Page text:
The Mens Reaâ€“actus Reus Distinction
Common law doctrine traditionally paired mens rea with actus reus. Liability required both a guilty mind and a bad act. It is unclear, however, whether this most basic organizing distinction is coherent and useful to our understanding of offense requirements.
The actus reus of an offense typically is described as including the conduct constituting the offense, as well as any required circumstances or results of the conduct. The conduct must include a voluntary act. Where a result is an offense element, proof of the actus reus requires proof that the person's conduct and the result stand in a certain relation, as defined by the doctrine of causation: the conduct must have caused the result. Not every offense is defined in terms of conduct, however. In the absence of an act, liability may be based upon an omission to perform a legal duty of which the person is physically capable, or upon a person's knowing possession of contraband for a period of time sufficient to terminate the possession; these elements are part of the actus reus of the offenses. Thus, the actus reus of an offense commonly is said to include the doctrines of causation, voluntary act, omission, possession, and the conduct, circumstance, and result elements of the offense definition.
Undoubtedly, the actus reus–mens rea distinction is an extension of the obvious difference between a person's conduct, which we can directly observe, and the person's intention, which we cannot. In the simple case—the person shoots another person intending to injure him—both the person's conduct and intention are prerequisites to liability. The concepts of actus reus and mens rea adequately capture these two facts and note the empirical difference between them. It is natural to broaden the mens rea requirement beyond an intention to injure, to include recklessness or negligence as to injuring another person (as when a person target shoots in the woods without paying adequate attention to the possibility of campers in the overshoot zone). Similarly, it is natural to expand the actus reus requirement beyond an affirmative act of shooting another to include cases of injuring another by failing to perform a legal duty (as in failing to feed one's child) and cases of possession of contraband (such as illegal drugs), even though these may occur without an affirmative act.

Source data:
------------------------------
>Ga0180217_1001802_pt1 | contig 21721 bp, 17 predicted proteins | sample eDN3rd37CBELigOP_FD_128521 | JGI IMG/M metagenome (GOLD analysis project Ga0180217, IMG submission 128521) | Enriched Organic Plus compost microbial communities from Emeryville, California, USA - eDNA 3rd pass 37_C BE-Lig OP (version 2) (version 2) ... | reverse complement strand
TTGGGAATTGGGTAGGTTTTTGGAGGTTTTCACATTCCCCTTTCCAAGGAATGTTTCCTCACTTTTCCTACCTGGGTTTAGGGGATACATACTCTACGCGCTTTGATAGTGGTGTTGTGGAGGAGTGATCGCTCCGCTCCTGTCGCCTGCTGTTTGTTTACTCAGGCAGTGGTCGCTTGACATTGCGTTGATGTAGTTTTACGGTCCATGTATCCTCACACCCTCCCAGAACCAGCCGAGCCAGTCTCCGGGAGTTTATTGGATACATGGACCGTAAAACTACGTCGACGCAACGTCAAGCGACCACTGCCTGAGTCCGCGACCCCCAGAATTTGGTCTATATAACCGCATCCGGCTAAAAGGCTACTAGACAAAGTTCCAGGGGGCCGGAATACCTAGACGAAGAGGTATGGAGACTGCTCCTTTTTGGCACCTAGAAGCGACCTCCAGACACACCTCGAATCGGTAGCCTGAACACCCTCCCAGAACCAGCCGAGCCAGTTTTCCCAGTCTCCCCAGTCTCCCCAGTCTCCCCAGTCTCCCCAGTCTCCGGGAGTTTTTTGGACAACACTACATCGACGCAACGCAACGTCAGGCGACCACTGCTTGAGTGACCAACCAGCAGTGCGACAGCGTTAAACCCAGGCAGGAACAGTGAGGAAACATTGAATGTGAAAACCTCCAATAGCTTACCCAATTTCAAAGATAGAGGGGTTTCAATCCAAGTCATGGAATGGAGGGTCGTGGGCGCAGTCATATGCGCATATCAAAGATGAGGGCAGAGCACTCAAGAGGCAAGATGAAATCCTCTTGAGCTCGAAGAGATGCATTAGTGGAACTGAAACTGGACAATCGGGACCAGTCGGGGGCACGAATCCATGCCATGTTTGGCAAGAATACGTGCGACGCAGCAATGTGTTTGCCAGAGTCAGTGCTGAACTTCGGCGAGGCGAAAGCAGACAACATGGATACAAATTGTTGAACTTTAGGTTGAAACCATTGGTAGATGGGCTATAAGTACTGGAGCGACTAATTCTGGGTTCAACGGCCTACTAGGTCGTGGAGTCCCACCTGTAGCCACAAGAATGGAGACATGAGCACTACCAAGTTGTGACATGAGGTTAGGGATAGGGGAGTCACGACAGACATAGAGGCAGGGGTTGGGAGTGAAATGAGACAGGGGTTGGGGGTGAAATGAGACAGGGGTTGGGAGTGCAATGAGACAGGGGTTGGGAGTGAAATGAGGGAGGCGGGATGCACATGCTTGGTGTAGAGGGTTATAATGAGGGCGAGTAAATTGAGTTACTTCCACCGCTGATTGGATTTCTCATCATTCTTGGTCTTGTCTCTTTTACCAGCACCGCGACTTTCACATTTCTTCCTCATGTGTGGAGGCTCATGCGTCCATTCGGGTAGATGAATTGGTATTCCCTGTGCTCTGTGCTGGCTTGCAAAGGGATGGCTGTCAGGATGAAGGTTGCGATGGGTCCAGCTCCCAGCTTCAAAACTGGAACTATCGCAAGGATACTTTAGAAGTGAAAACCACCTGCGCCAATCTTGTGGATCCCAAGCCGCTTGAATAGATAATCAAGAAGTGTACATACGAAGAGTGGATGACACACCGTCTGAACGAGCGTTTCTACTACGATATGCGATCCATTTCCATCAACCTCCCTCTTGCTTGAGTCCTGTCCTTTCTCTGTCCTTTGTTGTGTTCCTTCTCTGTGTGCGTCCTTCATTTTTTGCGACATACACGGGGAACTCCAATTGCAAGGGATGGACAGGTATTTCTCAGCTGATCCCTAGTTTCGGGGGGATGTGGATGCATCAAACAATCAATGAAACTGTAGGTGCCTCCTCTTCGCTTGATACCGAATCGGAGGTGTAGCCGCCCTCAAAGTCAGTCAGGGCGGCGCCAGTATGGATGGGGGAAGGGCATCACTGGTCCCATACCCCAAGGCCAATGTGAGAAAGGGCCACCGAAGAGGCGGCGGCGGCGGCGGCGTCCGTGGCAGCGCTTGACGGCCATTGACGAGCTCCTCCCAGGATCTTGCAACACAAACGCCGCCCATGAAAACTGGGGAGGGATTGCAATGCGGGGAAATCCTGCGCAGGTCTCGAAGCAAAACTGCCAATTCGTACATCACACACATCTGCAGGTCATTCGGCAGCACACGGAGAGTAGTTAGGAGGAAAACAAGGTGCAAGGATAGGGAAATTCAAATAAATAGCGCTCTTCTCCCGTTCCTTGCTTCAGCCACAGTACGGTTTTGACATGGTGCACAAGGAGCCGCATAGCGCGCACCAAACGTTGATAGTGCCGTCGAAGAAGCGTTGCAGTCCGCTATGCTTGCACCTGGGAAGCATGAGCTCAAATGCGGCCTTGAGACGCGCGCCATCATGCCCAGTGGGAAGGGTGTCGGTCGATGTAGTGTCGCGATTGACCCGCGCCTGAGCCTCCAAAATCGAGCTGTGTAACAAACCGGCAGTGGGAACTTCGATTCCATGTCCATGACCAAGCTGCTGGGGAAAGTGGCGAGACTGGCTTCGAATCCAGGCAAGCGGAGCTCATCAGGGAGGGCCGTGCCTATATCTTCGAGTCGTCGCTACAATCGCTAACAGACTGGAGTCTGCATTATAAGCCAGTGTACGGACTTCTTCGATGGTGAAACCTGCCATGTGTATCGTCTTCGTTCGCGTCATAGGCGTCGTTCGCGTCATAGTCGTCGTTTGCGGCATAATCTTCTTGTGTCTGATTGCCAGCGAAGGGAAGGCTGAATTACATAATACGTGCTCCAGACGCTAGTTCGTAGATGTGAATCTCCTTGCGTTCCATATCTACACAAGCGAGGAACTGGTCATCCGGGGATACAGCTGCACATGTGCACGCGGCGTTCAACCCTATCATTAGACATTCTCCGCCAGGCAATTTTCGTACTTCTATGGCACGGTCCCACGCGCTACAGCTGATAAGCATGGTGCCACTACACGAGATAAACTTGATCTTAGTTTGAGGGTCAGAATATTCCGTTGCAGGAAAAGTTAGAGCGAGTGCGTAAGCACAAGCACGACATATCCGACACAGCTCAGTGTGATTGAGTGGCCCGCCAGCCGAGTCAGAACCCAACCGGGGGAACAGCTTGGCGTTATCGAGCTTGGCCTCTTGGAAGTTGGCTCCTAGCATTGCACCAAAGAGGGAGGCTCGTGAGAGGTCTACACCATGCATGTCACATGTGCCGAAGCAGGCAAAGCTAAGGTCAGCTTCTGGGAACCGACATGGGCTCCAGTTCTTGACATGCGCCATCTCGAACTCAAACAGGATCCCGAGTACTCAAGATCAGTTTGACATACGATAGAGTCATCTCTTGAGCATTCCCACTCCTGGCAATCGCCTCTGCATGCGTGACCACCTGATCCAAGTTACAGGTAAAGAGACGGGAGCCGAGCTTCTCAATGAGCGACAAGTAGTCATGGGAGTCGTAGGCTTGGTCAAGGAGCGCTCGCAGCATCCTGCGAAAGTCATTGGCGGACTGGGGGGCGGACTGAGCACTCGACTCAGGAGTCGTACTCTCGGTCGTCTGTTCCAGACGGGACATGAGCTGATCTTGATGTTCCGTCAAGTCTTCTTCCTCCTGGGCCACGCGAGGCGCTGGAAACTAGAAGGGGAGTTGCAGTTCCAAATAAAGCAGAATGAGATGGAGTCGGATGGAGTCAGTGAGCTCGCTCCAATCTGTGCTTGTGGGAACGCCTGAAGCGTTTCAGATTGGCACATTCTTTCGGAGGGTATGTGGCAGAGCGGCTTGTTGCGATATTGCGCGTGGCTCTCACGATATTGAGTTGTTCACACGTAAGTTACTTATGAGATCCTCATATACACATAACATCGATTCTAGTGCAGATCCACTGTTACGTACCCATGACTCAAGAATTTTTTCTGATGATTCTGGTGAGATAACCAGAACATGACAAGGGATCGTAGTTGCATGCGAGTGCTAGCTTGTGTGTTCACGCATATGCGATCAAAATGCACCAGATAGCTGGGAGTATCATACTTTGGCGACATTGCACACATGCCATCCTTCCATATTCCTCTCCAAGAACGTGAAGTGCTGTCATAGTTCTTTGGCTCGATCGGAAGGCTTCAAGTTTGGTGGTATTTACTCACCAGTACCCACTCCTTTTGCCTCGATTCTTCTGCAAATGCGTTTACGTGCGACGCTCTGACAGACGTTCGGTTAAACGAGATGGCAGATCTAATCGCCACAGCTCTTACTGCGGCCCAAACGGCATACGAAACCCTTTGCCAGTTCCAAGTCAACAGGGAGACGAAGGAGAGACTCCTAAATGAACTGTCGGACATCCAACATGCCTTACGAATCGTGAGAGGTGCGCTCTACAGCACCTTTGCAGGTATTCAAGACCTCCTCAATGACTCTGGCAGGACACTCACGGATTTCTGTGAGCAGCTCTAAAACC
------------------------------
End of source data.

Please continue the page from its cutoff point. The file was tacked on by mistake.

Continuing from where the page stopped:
While such an evolution is understandable, even logical, it does not follow that the resulting distinction is one around which criminal law is properly conceptualized, for the resulting concepts of actus reus and mens rea have limited usefulness.
First, there is no unifying internal characteristic among either the actus reus doctrines or the mens rea doctrines. Aspects of the actus reus requirements are not all "acts" or even all objective in nature. For example, a circumstance element of an offense may be entirely abstract, such as "being married" in bigamy or "without license" in trespass. Indeed, actus reus elements may include purely subjective states of mind, such as the requirement of causing "fear" in robbery or the necessary absence of "consent" in rape. Nor are the mens rea doctrines all state of "mind" requirements, or even subjective in nature. The mens rea element of negligence, for example, is neither subjective nor a state of mind, but rather a failure to meet an objective standard of attentiveness. Mens rea elements seem no more common in form than actus reus elements.
Further, the mens rea requirements and actus reus requirements do not serve functions distinct from one another. Most mens rea elements go to assess whether a violation is blameworthy, but so do many aspects of the actus reus, such as the voluntariness portion of the voluntary act requirement in commission offenses, the physical capacity requirement in omission offenses, and the possession offense requirement that the person have possession for a period sufficient to terminate possession. Similarly, while many aspects of the actus reus define the conduct that is criminal—specifically, the conduct and circumstance elements of the offense definition—some aspects of mens rea, such as the culpability requirements in inchoate offenses, serve the same function of defining the conduct that is prohibited. (That is, the conduct that will constitute an inchoate offense cannot be defined without reference to the offense's mens rea requirement—an intention to commit the completed offense. Conduct that constitutes an attempt is not a violation of the rules of conduct in the absence of the defendant's intention to commit an offense.)
In large part because of these difficulties, modern usage tends to avoid the mens rea–actus reus distinction. The closest substitute is the more modest distinction between "culpability" requirements and "objective" requirements of an offense definition. The former include those elements that require the defendant have a particular state of mind or negligence; the latter refer to all other offense requirements, commonly grouped into conduct, circumstances, and results.
- Mens Rea - Modern Culpability Levels
- Mens Rea - The Development Of Mens Rea
- Other Free Encyclopedias
Law Library - American Law and Legal InformationCrime and Criminal LawMens Rea - The Development Of Mens Rea, The Mens Reaâ€“actus Reus Distinction, Modern Culpability Levels, Disagreements Over The Minimum Culpability Requirement